Super Tuesday voting mix-up throws spotlight on Texas’ most populous county

Kim Ogg, the Democratic district attorney in Harris County, Texas, is raising alarms about voting procedures there after she was turned away from the polls early Tuesday morning because her ballot had already been cast.

In a statement posted on X, Harris County Clerk Teneshia Hudspeth said that Ogg’s life partner – with whom the district attorney shares an address – had inadvertently cast a ballot in Ogg’s name during early voting last week.

Ogg, whose name is on Tuesday’s primary ballot, successfully voted later Tuesday, but she told CNN that the incident raises questions about how it happened in the first place, whether similar mistakes have affected voters in the same household and whether local election officials have a system to track such errors.

Ogg and her partner – Olivia Jordan – do not share a last name, and each had to present identification to vote.

“I’m the top law enforcement official in the third-biggest jurisdiction in the nation,” Ogg said in a telephone interview. “If it can happen to the district attorney, it can happen to anyone.”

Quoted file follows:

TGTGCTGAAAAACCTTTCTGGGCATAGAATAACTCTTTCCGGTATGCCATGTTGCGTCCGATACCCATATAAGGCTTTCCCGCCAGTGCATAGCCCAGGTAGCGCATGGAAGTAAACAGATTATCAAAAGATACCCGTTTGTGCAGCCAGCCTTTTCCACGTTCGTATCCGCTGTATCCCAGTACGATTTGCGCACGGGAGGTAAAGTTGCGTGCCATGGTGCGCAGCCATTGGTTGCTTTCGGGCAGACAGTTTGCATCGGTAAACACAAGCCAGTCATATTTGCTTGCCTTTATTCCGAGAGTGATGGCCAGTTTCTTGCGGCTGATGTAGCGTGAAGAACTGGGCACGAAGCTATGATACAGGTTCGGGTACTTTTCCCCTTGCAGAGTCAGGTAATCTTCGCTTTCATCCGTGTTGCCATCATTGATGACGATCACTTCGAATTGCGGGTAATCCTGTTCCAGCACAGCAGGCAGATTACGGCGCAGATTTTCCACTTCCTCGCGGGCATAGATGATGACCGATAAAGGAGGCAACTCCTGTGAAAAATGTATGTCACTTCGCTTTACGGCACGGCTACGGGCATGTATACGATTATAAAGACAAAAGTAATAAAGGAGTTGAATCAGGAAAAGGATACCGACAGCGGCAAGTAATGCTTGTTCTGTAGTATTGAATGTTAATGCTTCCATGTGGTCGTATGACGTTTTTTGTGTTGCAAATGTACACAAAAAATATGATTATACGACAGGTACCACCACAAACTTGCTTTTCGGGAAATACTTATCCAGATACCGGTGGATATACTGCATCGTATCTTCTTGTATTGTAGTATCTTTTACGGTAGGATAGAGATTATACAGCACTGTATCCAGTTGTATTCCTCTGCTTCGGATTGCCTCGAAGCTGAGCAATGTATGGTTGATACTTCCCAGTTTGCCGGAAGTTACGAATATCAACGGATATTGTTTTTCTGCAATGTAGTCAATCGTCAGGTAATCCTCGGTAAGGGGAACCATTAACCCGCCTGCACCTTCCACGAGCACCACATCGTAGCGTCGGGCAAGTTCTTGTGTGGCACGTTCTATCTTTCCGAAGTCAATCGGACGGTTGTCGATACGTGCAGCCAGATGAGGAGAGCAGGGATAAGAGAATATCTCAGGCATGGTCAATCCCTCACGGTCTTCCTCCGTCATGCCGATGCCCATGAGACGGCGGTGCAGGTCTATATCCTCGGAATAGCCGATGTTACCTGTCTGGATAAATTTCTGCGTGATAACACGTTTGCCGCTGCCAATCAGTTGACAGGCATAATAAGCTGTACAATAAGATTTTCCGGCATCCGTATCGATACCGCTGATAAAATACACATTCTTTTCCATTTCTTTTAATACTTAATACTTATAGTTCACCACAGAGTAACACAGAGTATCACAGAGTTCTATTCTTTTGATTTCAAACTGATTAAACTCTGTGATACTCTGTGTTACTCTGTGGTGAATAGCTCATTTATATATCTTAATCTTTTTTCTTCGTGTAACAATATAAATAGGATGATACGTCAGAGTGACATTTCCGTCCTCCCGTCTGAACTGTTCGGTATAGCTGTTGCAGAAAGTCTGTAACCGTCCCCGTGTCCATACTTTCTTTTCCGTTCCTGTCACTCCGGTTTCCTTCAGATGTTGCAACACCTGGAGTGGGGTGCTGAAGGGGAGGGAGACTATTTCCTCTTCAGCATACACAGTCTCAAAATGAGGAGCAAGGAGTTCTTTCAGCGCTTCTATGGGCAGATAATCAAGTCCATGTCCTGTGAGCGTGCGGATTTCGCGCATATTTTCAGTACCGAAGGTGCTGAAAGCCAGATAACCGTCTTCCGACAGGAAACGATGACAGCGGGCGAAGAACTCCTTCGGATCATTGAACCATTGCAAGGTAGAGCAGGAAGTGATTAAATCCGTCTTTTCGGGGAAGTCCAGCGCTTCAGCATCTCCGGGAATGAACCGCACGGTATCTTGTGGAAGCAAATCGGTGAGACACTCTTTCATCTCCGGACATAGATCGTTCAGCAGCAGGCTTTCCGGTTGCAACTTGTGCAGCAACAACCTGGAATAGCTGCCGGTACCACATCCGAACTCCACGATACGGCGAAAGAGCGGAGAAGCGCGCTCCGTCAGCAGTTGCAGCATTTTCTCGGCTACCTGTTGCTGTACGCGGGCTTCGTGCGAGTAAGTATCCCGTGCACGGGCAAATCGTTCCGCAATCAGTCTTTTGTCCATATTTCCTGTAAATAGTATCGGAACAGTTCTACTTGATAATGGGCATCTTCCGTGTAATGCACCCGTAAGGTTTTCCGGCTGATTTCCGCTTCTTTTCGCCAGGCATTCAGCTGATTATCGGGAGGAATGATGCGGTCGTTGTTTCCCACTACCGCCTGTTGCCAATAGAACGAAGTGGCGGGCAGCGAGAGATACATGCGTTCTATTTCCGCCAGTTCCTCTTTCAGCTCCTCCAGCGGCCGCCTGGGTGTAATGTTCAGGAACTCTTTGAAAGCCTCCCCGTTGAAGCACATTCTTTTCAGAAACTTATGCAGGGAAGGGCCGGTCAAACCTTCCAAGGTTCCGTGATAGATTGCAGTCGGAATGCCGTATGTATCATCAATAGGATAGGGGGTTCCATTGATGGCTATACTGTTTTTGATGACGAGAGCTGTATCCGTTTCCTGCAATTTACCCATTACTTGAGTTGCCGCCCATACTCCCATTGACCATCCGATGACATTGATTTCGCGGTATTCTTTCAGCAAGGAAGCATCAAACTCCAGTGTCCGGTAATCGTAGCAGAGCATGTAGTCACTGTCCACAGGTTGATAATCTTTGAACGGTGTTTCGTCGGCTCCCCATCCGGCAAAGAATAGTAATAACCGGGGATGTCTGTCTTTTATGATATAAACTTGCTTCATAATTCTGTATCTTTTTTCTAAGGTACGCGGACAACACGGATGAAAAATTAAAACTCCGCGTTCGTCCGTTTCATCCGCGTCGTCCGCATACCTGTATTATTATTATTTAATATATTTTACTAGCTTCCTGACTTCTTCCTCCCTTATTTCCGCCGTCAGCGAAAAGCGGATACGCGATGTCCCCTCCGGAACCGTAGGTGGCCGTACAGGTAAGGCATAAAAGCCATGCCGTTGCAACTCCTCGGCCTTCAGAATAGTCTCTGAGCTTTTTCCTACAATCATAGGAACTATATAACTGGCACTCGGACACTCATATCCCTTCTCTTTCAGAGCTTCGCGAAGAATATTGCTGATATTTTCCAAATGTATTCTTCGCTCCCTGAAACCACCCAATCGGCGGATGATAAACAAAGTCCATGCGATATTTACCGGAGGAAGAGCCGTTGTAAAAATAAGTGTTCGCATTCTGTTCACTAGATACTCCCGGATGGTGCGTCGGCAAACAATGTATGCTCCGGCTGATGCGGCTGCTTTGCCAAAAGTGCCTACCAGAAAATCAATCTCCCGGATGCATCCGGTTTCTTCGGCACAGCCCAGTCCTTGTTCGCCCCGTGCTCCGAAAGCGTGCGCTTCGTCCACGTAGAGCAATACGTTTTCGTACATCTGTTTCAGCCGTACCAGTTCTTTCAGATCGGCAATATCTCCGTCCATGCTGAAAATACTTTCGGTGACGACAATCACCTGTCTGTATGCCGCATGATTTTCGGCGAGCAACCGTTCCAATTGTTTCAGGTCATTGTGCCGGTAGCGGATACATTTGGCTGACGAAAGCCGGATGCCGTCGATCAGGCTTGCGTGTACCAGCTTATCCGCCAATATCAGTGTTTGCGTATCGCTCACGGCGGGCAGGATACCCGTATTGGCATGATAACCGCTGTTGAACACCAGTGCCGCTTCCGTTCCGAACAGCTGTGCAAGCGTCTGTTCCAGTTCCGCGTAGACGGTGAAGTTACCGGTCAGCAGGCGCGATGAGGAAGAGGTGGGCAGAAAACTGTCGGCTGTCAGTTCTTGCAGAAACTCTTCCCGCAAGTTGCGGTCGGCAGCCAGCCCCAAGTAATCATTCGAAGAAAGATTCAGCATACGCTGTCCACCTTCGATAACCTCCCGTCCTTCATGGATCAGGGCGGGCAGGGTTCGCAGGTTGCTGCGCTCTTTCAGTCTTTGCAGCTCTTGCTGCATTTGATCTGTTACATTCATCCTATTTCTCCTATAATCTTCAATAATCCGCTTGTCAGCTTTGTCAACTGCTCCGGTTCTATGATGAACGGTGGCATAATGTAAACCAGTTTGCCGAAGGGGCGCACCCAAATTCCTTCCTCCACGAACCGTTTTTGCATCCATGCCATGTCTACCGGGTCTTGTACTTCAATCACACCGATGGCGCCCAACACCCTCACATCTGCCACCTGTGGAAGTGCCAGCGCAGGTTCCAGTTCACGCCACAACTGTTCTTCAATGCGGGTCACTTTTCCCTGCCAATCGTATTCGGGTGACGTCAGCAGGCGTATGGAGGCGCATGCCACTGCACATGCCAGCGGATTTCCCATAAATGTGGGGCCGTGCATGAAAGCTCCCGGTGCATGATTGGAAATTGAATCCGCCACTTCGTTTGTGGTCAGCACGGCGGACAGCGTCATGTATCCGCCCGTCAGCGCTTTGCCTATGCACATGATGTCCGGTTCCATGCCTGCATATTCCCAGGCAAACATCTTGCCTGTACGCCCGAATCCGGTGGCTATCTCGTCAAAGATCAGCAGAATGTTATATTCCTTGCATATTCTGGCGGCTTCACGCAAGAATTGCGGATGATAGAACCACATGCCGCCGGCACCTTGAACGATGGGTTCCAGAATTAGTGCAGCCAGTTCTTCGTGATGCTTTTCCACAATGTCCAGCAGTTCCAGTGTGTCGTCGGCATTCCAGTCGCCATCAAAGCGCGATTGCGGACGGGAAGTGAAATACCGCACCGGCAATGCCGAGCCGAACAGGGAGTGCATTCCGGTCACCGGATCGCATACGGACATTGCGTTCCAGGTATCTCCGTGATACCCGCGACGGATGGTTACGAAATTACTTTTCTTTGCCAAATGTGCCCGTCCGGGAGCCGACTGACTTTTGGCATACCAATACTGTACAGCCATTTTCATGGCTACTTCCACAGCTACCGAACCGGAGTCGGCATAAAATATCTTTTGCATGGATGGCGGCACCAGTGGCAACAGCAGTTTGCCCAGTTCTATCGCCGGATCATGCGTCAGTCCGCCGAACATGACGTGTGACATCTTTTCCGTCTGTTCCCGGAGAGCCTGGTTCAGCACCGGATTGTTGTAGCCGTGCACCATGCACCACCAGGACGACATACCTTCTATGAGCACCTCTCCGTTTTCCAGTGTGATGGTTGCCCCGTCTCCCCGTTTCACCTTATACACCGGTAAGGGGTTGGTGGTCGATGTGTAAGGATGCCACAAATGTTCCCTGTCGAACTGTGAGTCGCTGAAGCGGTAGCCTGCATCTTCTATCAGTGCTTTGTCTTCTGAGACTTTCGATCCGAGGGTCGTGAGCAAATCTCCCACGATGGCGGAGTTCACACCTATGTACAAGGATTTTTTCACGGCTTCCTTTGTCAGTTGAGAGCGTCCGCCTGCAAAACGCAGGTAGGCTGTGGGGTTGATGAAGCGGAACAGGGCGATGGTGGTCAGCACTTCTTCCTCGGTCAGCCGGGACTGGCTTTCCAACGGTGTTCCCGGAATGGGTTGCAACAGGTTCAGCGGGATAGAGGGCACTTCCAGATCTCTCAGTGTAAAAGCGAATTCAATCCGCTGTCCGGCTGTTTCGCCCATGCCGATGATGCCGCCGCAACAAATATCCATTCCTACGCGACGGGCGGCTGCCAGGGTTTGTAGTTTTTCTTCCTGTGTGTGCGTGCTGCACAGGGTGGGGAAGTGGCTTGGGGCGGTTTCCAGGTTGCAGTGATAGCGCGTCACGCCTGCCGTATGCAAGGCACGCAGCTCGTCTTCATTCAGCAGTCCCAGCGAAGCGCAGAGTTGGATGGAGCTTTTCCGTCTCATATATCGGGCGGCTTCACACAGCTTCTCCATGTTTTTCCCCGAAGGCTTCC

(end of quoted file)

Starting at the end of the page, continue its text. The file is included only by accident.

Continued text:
An official in the Harris County clerk’s office said the issue had been resolved and the clerk would not have a further statement.

The incident comes as the county – a Democratic stronghold that includes Houston – remains under scrutiny from Republican state officials. Just last year, the county’s election office was dismantled and its responsibilities shifted to the county clerk and county tax assessor-collector under a law approved by the GOP-controlled state Legislature. A separate statute gave the state the power to order “administrative oversight” of the county’s election administration if there’s evidence of recurring problems.

In the social media statement about the incident, Hudspeth, a Democrat, said that in the process of “qualifying a voter” during check-in, “each voter is asked to review and confirm the information that appears on the iPad screen, including the voter’s name. If the information that appears on the screen is not accurate, the voter must notify the election clerk.”

The statement adds that Jordan “must not have noticed the information was not hers” because she signed in using her own name.

Ogg, who faces a competitive primary Tuesday, said it’s the job of election officials to protect the integrity of voting.

“The entire reason that we have election judges and poll workers is to prevent voter fraud, so checking the ID against the person who is voting and against the rolls is entirely the job of the clerk,” she said. “I was shocked when they pushed it back on the voter.”

“My partner wasn’t trying to commit fraud,” Ogg added. “She was just trying to vote.”

Ogg said she spent more than hour at her polling place trying to resolve the issue early Tuesday morning before returning to vote at noon once the error had been corrected.

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